Abstract 16596: Genetic Variation in Vitamin D Metabolism and Changes in Body Weight and Insulin Resistance in a 2-Year Weight-Loss Trial: The Pounds Lost Trial
Background Vitamin D status has been associated with obesity, insulin resistance and diabetes. A recent genome-wide association study identified genetic variants near genes involved in cholesterol synthesis (DHCR7), hydroxylation (CYP2R1), and vitamin D transport (GC) affecting vitamin D status. We examined whether weight-loss diets varying in macronutrient content might modify the effect of these variants on changes in body weight and insulin resistance in a 2-year randomized intervention study: the Pounds Lost Trial. Methods Three SNPs (DHCR7 rs12785878, CYP2R1 rs10741657, and GC rs2282679) were genotyped in 732 overweight or obese adults who were randomly assigned to one of four weight-loss diets differing in the percentages of energy derived from fat, protein and carbohydrate (20, 15, and 65%; 20, 25, and 55%; 40, 15, and 45%; and 40, 25, and 35%) for 2 years. We assessed the effect of genotypes on changes in weight, fasting insulin and HOMA-IR at 6 months and 2 years in two-by-two factorial comparison of low (20%) versus high fat (40%), and low (15%) versus high protein (25%) content. Results We found significant interactions between DHCR7 rs12785878 genotypes and intervention varying in diet protein on changes in fasting insulin and HOMA-IR at 6 months (P for interaction =0.0004, 0.0003, respectively). The T-allele (vitamin D increasing-allele) of rs12785878 was associated with greater decreases in fasting insulin (P=0.0007) and HOMA-IR (P=0.001) among participants who were assigned to the high-protein diet, while there was no significant genotype effect on changes in these traits in the low-protein diet group (all P>0.19). The results on changes in fasting insulin and HOMA-IR remained significant after correction for multiple tests (12 independent tests, significant P=0.004). At 2 years, most participants regained body weight, probably due to diminished adherence that occurred between 6 months and 2 years in the intervention, and the genotype-diet interactions on changes in fasting insulin and HOMA-IR were attenuated (P for interaction =0.02 and 0.01, respectively). Conclusions Our data suggest that the T-allele of DHCR7 rs12785878 was associated with greater improvement of insulin resistance among individuals by choosing a high-protein diet.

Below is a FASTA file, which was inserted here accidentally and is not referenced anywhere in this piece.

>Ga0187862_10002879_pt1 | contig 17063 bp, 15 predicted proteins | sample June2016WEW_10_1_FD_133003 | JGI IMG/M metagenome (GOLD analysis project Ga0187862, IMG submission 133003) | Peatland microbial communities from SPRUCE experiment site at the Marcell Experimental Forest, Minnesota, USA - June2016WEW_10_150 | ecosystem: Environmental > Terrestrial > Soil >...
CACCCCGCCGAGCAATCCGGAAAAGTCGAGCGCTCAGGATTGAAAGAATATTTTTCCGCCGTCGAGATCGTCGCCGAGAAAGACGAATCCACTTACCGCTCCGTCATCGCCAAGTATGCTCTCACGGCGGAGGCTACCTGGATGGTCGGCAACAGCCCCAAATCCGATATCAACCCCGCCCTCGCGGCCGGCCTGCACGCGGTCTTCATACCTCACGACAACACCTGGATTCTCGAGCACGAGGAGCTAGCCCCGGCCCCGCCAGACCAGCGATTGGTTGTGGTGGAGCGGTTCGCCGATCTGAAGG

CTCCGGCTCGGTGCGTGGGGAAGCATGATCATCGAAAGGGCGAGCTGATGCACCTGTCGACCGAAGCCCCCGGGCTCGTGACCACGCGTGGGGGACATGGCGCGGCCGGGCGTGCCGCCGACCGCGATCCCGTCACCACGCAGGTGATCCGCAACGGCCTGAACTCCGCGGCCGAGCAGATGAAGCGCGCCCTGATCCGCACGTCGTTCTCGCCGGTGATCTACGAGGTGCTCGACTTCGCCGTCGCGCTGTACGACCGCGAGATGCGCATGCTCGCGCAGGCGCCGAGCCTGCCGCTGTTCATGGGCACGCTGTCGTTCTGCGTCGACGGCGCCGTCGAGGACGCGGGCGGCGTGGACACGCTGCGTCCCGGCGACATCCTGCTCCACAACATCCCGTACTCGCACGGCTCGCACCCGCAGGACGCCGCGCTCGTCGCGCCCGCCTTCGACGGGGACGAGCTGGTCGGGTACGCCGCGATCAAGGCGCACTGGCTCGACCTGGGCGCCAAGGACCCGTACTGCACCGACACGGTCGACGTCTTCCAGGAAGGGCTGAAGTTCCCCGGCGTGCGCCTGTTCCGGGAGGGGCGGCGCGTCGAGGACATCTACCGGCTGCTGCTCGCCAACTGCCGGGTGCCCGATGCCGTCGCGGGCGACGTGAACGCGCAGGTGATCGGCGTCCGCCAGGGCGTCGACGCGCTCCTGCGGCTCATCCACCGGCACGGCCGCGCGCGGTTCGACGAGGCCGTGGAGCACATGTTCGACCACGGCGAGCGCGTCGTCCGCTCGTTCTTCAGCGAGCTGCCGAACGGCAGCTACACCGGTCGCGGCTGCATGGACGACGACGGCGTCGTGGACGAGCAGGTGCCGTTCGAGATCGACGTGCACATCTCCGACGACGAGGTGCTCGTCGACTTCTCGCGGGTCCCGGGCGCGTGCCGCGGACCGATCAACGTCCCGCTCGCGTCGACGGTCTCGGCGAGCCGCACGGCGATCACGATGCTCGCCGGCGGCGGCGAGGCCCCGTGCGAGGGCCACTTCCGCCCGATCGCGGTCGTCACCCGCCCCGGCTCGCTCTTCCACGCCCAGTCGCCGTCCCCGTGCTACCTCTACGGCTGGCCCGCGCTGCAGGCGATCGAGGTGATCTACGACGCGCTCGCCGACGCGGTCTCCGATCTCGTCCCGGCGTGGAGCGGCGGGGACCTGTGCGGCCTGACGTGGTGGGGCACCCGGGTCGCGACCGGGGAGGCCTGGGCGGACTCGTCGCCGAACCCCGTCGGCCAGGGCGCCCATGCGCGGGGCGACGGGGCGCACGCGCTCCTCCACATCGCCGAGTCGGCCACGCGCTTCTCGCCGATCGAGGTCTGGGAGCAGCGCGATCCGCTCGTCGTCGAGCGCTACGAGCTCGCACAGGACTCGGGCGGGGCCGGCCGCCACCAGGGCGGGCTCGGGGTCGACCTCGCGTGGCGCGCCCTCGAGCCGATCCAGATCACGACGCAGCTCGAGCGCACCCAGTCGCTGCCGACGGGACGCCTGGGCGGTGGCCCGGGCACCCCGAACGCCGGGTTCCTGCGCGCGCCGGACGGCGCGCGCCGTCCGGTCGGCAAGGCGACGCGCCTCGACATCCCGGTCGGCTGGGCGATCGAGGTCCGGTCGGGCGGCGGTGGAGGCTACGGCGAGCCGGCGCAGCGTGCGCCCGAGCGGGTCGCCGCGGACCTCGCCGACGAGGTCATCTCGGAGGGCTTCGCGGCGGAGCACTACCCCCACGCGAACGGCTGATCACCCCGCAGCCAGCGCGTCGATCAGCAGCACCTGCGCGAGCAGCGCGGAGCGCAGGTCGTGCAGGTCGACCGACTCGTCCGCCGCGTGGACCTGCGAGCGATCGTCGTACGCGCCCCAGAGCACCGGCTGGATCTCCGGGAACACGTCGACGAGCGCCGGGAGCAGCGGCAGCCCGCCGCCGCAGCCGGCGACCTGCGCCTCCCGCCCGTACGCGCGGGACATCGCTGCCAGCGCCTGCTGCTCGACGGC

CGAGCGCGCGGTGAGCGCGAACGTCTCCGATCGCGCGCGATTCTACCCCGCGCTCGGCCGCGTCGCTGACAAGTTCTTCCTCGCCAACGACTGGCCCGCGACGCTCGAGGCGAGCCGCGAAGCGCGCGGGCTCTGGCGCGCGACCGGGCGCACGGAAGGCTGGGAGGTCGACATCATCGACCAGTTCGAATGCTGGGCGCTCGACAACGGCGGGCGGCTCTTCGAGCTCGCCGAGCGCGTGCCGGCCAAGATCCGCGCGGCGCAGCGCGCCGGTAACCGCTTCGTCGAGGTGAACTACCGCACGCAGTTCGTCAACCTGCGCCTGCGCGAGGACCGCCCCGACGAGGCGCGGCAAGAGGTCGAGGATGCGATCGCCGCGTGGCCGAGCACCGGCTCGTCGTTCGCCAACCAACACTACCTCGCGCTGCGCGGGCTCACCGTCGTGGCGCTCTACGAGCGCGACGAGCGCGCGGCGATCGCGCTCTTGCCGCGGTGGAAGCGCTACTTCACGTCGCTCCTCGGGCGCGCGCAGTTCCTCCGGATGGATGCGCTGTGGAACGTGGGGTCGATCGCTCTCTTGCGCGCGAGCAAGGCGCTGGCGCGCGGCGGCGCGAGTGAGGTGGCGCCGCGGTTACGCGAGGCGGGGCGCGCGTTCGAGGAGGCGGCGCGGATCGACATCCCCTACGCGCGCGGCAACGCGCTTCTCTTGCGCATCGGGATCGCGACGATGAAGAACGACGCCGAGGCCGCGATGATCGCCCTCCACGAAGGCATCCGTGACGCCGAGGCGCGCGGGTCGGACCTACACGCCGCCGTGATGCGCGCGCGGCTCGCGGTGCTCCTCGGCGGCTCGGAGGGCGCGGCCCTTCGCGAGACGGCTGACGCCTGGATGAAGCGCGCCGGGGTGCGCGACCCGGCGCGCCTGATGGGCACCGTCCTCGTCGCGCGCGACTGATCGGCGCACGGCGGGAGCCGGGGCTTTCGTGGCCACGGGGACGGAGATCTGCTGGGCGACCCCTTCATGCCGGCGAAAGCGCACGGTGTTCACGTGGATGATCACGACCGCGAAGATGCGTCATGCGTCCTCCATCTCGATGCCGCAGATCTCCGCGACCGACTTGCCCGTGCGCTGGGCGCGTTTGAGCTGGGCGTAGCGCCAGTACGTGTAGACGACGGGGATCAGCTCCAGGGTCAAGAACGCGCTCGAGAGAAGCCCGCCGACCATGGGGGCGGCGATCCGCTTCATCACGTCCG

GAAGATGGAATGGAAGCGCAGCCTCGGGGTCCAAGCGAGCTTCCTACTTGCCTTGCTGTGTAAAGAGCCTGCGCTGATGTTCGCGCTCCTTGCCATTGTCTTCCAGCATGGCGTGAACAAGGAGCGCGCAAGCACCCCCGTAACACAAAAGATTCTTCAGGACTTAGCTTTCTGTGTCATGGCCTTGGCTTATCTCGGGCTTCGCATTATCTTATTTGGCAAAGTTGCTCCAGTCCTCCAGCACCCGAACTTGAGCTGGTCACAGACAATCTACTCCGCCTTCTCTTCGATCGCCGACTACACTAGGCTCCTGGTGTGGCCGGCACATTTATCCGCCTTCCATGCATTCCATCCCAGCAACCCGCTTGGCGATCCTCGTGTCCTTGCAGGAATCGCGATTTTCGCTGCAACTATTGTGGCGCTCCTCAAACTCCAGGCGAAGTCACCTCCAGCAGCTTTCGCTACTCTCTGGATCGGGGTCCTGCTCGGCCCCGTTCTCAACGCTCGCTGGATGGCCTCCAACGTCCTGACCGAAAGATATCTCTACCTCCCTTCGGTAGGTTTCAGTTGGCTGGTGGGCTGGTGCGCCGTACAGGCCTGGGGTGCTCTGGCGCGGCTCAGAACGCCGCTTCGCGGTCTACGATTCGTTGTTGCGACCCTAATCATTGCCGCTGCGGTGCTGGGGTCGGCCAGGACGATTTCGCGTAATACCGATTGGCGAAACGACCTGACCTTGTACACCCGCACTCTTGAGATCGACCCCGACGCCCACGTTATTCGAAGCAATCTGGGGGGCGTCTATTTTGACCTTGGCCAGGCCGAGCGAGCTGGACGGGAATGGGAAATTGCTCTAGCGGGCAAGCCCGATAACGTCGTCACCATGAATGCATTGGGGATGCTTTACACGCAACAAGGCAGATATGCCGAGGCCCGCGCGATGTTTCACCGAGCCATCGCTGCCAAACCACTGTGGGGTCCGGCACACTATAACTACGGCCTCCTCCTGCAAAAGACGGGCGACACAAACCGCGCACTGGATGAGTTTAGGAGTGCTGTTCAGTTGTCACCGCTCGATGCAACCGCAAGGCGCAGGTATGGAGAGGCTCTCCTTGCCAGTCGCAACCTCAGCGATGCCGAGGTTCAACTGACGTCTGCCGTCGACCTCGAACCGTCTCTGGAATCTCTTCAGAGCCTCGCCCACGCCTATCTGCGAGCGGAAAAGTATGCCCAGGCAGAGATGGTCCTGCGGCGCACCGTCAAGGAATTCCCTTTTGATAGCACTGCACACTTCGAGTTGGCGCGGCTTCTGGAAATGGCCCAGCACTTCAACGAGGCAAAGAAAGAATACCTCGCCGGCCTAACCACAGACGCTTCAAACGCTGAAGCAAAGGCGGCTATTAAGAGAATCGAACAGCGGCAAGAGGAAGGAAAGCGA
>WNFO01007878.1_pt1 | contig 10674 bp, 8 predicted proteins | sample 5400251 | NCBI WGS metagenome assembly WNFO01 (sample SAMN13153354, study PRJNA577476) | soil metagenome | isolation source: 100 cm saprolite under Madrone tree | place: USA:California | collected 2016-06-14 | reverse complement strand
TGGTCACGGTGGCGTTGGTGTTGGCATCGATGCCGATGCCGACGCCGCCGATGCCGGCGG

- © 2012 by American Heart Association, Inc.